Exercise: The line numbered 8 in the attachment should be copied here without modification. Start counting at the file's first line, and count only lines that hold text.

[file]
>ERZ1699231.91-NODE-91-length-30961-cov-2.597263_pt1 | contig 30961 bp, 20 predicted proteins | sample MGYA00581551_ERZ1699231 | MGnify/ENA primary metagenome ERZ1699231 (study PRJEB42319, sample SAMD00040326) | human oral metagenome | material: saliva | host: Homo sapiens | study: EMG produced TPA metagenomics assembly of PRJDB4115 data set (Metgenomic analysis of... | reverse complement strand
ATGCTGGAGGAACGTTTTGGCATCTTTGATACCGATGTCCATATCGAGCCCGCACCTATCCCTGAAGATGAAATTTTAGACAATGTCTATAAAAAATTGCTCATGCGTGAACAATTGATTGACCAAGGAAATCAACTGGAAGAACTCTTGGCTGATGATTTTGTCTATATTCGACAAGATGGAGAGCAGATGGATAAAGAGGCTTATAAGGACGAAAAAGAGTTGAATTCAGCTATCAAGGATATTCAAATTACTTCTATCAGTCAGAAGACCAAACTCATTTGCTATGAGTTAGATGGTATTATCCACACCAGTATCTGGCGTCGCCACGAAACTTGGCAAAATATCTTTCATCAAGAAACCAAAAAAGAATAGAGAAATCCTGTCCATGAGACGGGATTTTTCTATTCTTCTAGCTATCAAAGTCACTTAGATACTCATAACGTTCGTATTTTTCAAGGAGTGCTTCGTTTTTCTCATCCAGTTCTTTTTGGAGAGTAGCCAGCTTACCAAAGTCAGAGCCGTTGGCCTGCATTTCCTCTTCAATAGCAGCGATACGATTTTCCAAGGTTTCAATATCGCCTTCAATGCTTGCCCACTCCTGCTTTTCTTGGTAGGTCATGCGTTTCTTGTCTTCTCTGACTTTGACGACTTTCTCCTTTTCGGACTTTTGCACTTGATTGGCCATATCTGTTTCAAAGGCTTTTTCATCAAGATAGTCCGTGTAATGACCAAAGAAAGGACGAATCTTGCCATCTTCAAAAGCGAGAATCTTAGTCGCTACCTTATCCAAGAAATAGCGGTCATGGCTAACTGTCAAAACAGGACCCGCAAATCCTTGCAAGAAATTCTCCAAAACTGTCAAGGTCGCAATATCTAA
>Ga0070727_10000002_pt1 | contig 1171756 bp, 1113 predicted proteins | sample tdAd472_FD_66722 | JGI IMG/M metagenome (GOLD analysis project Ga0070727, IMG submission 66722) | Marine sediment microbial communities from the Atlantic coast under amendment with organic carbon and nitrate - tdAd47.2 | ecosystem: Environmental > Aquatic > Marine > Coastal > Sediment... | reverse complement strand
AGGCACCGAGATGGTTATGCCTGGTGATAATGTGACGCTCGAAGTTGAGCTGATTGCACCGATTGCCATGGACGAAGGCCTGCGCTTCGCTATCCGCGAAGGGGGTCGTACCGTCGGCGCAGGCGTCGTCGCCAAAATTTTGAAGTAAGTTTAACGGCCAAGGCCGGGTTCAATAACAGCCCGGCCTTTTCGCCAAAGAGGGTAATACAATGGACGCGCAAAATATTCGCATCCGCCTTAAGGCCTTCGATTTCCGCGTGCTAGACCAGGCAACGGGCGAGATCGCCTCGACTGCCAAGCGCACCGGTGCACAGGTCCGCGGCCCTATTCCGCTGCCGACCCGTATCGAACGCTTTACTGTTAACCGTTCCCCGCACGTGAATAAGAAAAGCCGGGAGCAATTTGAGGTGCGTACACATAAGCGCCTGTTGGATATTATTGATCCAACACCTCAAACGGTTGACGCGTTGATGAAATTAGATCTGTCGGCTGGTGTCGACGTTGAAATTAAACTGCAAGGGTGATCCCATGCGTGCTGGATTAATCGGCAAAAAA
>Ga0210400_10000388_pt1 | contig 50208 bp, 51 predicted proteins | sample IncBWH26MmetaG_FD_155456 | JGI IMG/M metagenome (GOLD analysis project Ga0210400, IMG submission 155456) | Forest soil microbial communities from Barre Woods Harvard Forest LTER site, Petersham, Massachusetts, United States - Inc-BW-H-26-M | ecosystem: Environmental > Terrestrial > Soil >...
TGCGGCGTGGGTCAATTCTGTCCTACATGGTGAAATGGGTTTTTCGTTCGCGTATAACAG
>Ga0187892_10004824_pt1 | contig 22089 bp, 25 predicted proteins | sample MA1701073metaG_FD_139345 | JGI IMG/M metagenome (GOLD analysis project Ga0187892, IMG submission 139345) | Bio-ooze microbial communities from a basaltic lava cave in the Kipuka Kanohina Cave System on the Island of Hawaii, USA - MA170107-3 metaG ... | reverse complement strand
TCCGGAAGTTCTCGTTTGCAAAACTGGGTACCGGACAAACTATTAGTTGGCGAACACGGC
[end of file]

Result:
TCCGGAAGTTCTCGTTTGCAAAACTGGGTACCGGACAAACTATTAGTTGGCGAACACGGC